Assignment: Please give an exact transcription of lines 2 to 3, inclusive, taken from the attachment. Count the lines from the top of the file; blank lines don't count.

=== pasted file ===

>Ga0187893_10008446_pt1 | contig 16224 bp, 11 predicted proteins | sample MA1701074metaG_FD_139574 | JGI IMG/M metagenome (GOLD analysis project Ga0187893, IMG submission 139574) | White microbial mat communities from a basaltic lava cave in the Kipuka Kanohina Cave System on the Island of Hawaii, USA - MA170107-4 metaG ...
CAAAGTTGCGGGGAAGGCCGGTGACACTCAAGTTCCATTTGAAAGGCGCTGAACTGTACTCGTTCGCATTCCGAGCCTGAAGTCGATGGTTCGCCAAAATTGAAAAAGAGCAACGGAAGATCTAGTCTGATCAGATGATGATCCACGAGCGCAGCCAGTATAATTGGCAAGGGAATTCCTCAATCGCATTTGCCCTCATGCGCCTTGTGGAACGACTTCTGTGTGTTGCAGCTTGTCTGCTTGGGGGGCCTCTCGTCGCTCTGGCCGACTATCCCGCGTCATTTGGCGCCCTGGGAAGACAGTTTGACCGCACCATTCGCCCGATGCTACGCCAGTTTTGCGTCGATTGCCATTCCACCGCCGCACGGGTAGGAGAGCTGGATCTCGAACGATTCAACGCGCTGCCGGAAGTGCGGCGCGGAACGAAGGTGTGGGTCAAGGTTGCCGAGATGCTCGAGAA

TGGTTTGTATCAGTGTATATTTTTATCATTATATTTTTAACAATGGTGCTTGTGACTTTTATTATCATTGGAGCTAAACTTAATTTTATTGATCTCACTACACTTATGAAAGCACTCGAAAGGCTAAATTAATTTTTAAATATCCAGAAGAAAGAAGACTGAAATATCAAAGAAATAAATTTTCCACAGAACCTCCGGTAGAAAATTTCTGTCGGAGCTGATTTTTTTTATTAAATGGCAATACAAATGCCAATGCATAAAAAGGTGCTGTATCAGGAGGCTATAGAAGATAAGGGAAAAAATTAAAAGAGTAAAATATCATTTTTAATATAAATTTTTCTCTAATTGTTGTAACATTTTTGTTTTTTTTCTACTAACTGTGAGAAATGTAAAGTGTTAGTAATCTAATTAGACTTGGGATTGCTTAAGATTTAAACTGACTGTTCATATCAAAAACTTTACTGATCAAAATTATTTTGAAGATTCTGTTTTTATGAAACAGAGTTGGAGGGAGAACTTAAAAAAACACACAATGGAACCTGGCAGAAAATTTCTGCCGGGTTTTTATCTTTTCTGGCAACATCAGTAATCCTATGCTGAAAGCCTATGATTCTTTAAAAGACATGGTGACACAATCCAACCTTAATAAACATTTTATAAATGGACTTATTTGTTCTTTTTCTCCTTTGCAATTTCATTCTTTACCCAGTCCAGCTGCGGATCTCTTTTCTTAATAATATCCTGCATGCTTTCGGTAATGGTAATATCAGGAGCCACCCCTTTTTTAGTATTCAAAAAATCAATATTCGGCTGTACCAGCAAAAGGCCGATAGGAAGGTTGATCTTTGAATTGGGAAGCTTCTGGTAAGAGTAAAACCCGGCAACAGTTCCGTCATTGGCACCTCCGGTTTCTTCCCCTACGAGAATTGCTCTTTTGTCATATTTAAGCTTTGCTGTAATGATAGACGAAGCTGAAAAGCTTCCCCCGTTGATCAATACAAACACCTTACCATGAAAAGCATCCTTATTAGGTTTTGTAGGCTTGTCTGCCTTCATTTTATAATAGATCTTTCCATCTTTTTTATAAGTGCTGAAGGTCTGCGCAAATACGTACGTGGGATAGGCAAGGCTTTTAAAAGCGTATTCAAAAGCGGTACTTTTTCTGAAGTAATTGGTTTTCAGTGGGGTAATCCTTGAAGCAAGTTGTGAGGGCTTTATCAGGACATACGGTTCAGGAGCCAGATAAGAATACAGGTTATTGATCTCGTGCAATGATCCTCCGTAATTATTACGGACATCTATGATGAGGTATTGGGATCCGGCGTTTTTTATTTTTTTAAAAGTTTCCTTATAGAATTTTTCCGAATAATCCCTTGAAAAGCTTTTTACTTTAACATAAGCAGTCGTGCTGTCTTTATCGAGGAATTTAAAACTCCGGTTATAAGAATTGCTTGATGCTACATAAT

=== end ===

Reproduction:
CAAAGTTGCGGGGAAGGCCGGTGACACTCAAGTTCCATTTGAAAGGCGCTGAACTGTACTCGTTCGCATTCCGAGCCTGAAGTCGATGGTTCGCCAAAATTGAAAAAGAGCAACGGAAGATCTAGTCTGATCAGATGATGATCCACGAGCGCAGCCAGTATAATTGGCAAGGGAATTCCTCAATCGCATTTGCCCTCATGCGCCTTGTGGAACGACTTCTGTGTGTTGCAGCTTGTCTGCTTGGGGGGCCTCTCGTCGCTCTGGCCGACTATCCCGCGTCATTTGGCGCCCTGGGAAGACAGTTTGACCGCACCATTCGCCCGATGCTACGCCAGTTTTGCGTCGATTGCCATTCCACCGCCGCACGGGTAGGAGAGCTGGATCTCGAACGATTCAACGCGCTGCCGGAAGTGCGGCGCGGAACGAAGGTGTGGGTCAAGGTTGCCGAGATGCTCGAGAA

TGGTTTGTATCAGTGTATATTTTTATCATTATATTTTTAACAATGGTGCTTGTGACTTTTATTATCATTGGAGCTAAACTTAATTTTATTGATCTCACTACACTTATGAAAGCACTCGAAAGGCTAAATTAATTTTTAAATATCCAGAAGAAAGAAGACTGAAATATCAAAGAAATAAATTTTCCACAGAACCTCCGGTAGAAAATTTCTGTCGGAGCTGATTTTTTTTATTAAATGGCAATACAAATGCCAATGCATAAAAAGGTGCTGTATCAGGAGGCTATAGAAGATAAGGGAAAAAATTAAAAGAGTAAAATATCATTTTTAATATAAATTTTTCTCTAATTGTTGTAACATTTTTGTTTTTTTTCTACTAACTGTGAGAAATGTAAAGTGTTAGTAATCTAATTAGACTTGGGATTGCTTAAGATTTAAACTGACTGTTCATATCAAAAACTTTACTGATCAAAATTATTTTGAAGATTCTGTTTTTATGAAACAGAGTTGGAGGGAGAACTTAAAAAAACACACAATGGAACCTGGCAGAAAATTTCTGCCGGGTTTTTATCTTTTCTGGCAACATCAGTAATCCTATGCTGAAAGCCTATGATTCTTTAAAAGACATGGTGACACAATCCAACCTTAATAAACATTTTATAAATGGACTTATTTGTTCTTTTTCTCCTTTGCAATTTCATTCTTTACCCAGTCCAGCTGCGGATCTCTTTTCTTAATAATATCCTGCATGCTTTCGGTAATGGTAATATCAGGAGCCACCCCTTTTTTAGTATTCAAAAAATCAATATTCGGCTGTACCAGCAAAAGGCCGATAGGAAGGTTGATCTTTGAATTGGGAAGCTTCTGGTAAGAGTAAAACCCGGCAACAGTTCCGTCATTGGCACCTCCGGTTTCTTCCCCTACGAGAATTGCTCTTTTGTCATATTTAAGCTTTGCTGTAATGATAGACGAAGCTGAAAAGCTTCCCCCGTTGATCAATACAAACACCTTACCATGAAAAGCATCCTTATTAGGTTTTGTAGGCTTGTCTGCCTTCATTTTATAATAGATCTTTCCATCTTTTTTATAAGTGCTGAAGGTCTGCGCAAATACGTACGTGGGATAGGCAAGGCTTTTAAAAGCGTATTCAAAAGCGGTACTTTTTCTGAAGTAATTGGTTTTCAGTGGGGTAATCCTTGAAGCAAGTTGTGAGGGCTTTATCAGGACATACGGTTCAGGAGCCAGATAAGAATACAGGTTATTGATCTCGTGCAATGATCCTCCGTAATTATTACGGACATCTATGATGAGGTATTGGGATCCGGCGTTTTTTATTTTTTTAAAAGTTTCCTTATAGAATTTTTCCGAATAATCCCTTGAAAAGCTTTTTACTTTAACATAAGCAGTCGTGCTGTCTTTATCGAGGAATTTAAAACTCCGGTTATAAGAATTGCTTGATGCTACATAAT